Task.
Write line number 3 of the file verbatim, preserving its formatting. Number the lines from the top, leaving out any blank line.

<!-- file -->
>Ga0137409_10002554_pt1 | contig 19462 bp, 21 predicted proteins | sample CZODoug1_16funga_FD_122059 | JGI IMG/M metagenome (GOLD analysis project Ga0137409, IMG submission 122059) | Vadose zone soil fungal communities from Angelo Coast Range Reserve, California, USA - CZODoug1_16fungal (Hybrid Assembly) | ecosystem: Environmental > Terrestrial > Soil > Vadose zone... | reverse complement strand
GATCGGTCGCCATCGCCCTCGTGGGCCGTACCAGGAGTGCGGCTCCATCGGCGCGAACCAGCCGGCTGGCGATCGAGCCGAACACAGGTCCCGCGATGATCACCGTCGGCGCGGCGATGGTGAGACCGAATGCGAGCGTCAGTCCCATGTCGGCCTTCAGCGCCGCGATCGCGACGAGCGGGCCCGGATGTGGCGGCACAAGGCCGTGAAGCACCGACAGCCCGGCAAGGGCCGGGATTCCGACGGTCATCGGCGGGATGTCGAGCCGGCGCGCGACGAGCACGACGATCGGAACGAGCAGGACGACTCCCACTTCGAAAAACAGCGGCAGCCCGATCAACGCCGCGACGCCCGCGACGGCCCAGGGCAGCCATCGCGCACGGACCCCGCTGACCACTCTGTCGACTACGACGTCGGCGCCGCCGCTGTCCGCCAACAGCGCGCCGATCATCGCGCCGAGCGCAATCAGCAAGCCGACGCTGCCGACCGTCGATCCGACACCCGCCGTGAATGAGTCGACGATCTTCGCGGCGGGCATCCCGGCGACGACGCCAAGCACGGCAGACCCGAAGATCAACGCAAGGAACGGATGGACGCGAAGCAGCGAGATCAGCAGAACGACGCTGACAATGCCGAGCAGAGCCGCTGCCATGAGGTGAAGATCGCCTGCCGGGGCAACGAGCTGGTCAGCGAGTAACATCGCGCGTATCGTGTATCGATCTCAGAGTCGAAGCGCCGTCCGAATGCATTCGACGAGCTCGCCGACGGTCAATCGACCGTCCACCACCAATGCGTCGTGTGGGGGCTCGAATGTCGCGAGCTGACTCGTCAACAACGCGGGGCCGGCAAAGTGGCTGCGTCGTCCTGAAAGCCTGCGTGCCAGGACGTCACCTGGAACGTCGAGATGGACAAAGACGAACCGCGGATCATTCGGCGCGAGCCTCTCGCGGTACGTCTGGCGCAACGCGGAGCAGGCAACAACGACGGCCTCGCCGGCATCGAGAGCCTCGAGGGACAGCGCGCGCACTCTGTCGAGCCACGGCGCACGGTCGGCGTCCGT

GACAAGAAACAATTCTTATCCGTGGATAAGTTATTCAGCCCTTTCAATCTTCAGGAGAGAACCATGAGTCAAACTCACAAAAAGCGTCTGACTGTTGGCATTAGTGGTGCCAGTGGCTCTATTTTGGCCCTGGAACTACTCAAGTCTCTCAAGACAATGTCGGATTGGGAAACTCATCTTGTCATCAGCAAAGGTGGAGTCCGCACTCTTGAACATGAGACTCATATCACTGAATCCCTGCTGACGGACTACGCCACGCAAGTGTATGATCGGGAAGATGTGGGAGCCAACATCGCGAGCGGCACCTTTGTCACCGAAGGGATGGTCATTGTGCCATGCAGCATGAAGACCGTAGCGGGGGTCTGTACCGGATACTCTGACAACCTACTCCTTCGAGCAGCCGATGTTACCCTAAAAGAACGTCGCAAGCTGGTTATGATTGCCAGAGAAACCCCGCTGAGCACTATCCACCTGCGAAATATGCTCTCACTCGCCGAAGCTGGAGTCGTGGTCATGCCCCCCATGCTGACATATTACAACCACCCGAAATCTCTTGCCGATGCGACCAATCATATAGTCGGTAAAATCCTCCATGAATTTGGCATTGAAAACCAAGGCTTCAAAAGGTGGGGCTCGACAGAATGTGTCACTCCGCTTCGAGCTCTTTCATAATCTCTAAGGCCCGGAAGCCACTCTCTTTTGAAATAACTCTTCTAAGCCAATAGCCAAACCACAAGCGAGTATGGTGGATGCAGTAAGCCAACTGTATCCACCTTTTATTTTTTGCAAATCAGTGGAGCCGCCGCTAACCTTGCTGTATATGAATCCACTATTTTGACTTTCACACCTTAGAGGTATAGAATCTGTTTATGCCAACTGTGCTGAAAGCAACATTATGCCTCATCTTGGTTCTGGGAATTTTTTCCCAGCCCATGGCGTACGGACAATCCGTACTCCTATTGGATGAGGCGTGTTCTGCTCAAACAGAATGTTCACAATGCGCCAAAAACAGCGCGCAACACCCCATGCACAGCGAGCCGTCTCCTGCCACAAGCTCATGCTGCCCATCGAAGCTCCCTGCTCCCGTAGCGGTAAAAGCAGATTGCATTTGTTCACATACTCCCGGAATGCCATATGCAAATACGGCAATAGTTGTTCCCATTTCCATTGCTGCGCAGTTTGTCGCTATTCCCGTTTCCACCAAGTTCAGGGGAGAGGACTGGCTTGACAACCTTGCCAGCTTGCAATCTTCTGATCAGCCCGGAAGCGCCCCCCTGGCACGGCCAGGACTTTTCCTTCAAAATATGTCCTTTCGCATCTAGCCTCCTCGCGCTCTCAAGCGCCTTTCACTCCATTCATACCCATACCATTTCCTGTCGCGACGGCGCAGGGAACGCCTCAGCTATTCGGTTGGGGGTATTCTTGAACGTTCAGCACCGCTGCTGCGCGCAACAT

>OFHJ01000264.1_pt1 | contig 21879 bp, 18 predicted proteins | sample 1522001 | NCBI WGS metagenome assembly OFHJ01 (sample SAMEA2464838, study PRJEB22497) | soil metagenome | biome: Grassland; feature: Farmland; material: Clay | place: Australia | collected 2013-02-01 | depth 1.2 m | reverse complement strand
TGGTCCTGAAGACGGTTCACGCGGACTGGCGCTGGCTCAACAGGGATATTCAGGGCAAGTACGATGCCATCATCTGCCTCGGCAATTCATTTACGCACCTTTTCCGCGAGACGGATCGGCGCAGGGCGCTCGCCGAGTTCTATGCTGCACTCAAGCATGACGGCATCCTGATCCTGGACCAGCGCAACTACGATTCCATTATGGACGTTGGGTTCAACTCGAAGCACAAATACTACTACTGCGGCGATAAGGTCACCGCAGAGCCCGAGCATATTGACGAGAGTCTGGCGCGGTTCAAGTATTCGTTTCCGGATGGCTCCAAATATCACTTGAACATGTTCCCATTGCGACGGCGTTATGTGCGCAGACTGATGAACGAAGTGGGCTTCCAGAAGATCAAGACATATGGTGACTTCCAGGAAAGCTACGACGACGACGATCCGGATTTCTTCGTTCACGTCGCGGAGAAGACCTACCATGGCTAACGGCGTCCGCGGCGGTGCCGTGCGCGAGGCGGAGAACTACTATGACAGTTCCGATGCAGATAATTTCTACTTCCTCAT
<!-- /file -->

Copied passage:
GACAAGAAACAATTCTTATCCGTGGATAAGTTATTCAGCCCTTTCAATCTTCAGGAGAGAACCATGAGTCAAACTCACAAAAAGCGTCTGACTGTTGGCATTAGTGGTGCCAGTGGCTCTATTTTGGCCCTGGAACTACTCAAGTCTCTCAAGACAATGTCGGATTGGGAAACTCATCTTGTCATCAGCAAAGGTGGAGTCCGCACTCTTGAACATGAGACTCATATCACTGAATCCCTGCTGACGGACTACGCCACGCAAGTGTATGATCGGGAAGATGTGGGAGCCAACATCGCGAGCGGCACCTTTGTCACCGAAGGGATGGTCATTGTGCCATGCAGCATGAAGACCGTAGCGGGGGTCTGTACCGGATACTCTGACAACCTACTCCTTCGAGCAGCCGATGTTACCCTAAAAGAACGTCGCAAGCTGGTTATGATTGCCAGAGAAACCCCGCTGAGCACTATCCACCTGCGAAATATGCTCTCACTCGCCGAAGCTGGAGTCGTGGTCATGCCCCCCATGCTGACATATTACAACCACCCGAAATCTCTTGCCGATGCGACCAATCATATAGTCGGTAAAATCCTCCATGAATTTGGCATTGAAAACCAAGGCTTCAAAAGGTGGGGCTCGACAGAATGTGTCACTCCGCTTCGAGCTCTTTCATAATCTCTAAGGCCCGGAAGCCACTCTCTTTTGAAATAACTCTTCTAAGCCAATAGCCAAACCACAAGCGAGTATGGTGGATGCAGTAAGCCAACTGTATCCACCTTTTATTTTTTGCAAATCAGTGGAGCCGCCGCTAACCTTGCTGTATATGAATCCACTATTTTGACTTTCACACCTTAGAGGTATAGAATCTGTTTATGCCAACTGTGCTGAAAGCAACATTATGCCTCATCTTGGTTCTGGGAATTTTTTCCCAGCCCATGGCGTACGGACAATCCGTACTCCTATTGGATGAGGCGTGTTCTGCTCAAACAGAATGTTCACAATGCGCCAAAAACAGCGCGCAACACCCCATGCACAGCGAGCCGTCTCCTGCCACAAGCTCATGCTGCCCATCGAAGCTCCCTGCTCCCGTAGCGGTAAAAGCAGATTGCATTTGTTCACATACTCCCGGAATGCCATATGCAAATACGGCAATAGTTGTTCCCATTTCCATTGCTGCGCAGTTTGTCGCTATTCCCGTTTCCACCAAGTTCAGGGGAGAGGACTGGCTTGACAACCTTGCCAGCTTGCAATCTTCTGATCAGCCCGGAAGCGCCCCCCTGGCACGGCCAGGACTTTTCCTTCAAAATATGTCCTTTCGCATCTAGCCTCCTCGCGCTCTCAAGCGCCTTTCACTCCATTCATACCCATACCATTTCCTGTCGCGACGGCGCAGGGAACGCCTCAGCTATTCGGTTGGGGGTATTCTTGAACGTTCAGCACCGCTGCTGCGCGCAACAT